Walker says he also knows of someone who decided not to come to Canada to work on the harvest this year for fear of contracting the virus.
"We understand that there are a lot more cases here, but we still made the decision to be here …. This is work, and without work we will not survive."
He is currently in quarantine in his own room on-site at the farm. Walker is being paid for his time in quarantine, but is anxious to get to work.
"We understand this is a serious time," he says. "And we are happy with the work we have done over the years."
Back in Ontario, Jaques is renovating the bunkhouses for the workers in order to accommodate for physical distancing. He's also retro-fitting farm equipment so they don't sit so close together on harvest aids, as well as purchasing more to make up the shortfall.
"Some farmers are saying I don't have the bunkhouses to house my workers, so I'm only bringing in half as much, we're only going to pick half our crop. So there will be [production issues], I think that supplies will be tight."
At his on-site processing facility, where asparagus is bundled as well as pickled and put in jars, fewer workers will be able to work the line in order to accommodate physical distancing, further slowing production.
All of which increases Jaques' costs, and may cut into production.
And that could mean higher prices at the checkout aisle.
"I hope the prices are higher, because in order to cover the extra costs I think we need to have a higher price. But we'll see what happens … I don't make those decisions," says Jaques.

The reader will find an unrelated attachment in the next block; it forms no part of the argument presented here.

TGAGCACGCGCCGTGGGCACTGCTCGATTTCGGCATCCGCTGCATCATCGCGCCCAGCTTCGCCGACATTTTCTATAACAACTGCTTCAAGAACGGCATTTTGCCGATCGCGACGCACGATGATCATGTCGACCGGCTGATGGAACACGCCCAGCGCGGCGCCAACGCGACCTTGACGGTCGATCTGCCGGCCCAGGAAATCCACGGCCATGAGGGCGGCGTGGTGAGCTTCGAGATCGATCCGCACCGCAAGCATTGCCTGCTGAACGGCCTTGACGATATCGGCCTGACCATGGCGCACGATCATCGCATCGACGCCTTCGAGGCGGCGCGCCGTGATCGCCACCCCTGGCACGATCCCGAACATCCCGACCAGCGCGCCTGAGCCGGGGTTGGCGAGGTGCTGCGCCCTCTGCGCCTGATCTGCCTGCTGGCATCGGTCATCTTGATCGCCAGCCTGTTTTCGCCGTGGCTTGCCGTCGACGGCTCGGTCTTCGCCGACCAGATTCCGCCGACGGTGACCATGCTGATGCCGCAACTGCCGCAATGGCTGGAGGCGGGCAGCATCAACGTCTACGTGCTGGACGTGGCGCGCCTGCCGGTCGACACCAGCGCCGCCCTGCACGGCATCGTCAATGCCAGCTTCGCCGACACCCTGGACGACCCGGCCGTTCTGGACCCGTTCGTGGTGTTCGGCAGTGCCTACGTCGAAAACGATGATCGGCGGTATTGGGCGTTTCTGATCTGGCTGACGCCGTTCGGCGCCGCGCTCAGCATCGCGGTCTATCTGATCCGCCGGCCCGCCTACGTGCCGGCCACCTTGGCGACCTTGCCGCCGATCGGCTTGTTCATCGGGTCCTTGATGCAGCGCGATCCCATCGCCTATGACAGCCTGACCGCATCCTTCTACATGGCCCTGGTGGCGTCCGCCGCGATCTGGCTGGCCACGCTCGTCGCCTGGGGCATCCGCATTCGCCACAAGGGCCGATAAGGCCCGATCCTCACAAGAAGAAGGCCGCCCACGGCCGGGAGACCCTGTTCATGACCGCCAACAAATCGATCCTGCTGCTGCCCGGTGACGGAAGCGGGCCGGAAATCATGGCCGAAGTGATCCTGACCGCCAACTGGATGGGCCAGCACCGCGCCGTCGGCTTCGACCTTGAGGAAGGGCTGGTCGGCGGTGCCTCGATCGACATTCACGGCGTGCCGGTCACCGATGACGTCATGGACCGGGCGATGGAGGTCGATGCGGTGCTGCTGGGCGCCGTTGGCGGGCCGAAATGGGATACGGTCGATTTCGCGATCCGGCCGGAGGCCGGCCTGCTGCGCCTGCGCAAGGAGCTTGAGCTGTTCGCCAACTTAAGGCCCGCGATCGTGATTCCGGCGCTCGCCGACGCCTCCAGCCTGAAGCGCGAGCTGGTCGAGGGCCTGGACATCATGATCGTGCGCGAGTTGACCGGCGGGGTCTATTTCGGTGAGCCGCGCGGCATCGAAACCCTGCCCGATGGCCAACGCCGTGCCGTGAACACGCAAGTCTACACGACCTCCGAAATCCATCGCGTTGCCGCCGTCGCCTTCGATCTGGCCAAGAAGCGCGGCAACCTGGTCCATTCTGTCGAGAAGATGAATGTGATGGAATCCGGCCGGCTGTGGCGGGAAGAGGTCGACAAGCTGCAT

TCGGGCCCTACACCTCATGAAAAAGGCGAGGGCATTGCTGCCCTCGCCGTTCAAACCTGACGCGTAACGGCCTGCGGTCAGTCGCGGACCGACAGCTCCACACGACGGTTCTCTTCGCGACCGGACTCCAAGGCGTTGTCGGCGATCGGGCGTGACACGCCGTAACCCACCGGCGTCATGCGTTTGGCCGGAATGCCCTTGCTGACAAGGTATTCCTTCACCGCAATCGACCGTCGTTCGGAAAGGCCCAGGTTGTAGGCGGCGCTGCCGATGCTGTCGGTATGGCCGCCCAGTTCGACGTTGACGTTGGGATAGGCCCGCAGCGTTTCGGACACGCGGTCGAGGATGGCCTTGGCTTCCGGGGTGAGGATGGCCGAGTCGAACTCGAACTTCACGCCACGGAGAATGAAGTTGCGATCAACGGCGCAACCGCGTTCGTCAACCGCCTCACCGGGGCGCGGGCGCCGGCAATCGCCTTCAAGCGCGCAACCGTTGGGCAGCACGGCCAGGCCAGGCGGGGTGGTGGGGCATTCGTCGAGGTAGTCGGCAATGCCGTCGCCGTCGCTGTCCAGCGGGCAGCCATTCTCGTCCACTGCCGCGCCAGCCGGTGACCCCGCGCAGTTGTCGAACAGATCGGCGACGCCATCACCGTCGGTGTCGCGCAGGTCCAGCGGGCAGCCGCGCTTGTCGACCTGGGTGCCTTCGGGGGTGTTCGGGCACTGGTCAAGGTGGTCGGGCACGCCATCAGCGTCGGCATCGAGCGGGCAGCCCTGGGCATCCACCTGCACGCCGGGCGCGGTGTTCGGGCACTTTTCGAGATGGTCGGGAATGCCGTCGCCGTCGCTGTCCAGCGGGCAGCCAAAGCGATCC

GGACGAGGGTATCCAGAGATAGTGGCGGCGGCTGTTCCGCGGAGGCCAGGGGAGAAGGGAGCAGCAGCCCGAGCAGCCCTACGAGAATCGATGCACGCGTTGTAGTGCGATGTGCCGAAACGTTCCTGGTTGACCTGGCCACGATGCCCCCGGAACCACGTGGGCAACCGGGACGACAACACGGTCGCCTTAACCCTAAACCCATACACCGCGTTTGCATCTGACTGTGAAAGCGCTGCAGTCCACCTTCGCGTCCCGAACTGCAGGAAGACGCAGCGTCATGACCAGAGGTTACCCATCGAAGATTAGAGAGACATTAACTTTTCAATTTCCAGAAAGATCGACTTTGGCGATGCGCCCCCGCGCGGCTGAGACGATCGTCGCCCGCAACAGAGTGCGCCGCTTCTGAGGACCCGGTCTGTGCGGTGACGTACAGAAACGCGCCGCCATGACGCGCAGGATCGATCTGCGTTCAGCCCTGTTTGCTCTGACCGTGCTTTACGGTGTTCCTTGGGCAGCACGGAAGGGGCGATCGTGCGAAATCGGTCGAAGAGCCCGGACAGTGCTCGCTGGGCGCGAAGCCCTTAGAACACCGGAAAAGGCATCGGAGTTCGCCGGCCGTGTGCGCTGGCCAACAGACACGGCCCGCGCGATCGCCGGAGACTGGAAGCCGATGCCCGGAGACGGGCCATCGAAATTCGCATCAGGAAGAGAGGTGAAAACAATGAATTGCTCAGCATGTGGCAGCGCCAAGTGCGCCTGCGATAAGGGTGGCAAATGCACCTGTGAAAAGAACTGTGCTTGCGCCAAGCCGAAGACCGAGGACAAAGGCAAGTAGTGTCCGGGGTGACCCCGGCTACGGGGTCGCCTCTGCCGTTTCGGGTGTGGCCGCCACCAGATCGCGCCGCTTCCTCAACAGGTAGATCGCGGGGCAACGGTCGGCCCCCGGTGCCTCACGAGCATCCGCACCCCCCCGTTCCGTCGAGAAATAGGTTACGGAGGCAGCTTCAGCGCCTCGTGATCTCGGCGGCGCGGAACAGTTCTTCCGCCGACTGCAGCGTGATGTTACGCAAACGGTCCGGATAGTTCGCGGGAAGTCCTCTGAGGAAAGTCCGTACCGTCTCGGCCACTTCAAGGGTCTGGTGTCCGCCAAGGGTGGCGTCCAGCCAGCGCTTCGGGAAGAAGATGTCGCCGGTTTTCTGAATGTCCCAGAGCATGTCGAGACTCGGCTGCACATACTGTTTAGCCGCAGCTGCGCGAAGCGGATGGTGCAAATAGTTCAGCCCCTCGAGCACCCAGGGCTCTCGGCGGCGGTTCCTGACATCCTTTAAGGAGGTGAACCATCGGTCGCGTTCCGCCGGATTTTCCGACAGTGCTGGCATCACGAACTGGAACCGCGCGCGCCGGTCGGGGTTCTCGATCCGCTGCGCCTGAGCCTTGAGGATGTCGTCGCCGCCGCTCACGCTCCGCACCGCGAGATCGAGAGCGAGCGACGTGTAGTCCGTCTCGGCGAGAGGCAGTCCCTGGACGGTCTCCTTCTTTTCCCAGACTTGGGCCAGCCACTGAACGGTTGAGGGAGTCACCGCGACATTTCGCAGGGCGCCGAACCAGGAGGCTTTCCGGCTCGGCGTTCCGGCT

Last week, Prime Minister Justin Trudeau announced a program offering $1,500 per temporary foreign worker to each farmer to help recoup things like extra housing and equipment costs. But that does nothing to offset the delay in getting people to start work.
"Our system is really struggling right now to figure out what to do in the absence of this labour or having this labour come in at a much smaller, slower rate," says Fraser.
"Perhaps some items that we used to get from Ontario farms may not be as plentiful this year, and they may be more expensive."
But Fraser also says consumers should not worry.
"I'm seeing heroic, Herculean efforts by our farmers, our food processors and by government to try to keep the system moving along as effectively as possible."
The issues with migrant workers could also be an opportunity for Canadians looking for work. An Instagram account @HelpCanadaGrow and a Facebook page were launched last week to connect local people with farmers to help fill the labour gap.
Quebec, expecting a shortfall of 3,000 workers, has also announced a program to recruit 8,500 Quebec workers for the agricultural sector.
Jaques has started looking at training local help to fill the gap at his farm, and some nearby families have also offered to help out in those crucial first few weeks of harvest. But he still expects a tough season ahead.
"It's still a long road ahead. I think it's going to be a challenge training new workers."
He also hopes for a few more cold nights to delay harvest until his workforce is ready.
"I'm sure Mother Nature will co-operate. She always does."
With files from Kayla Hounsell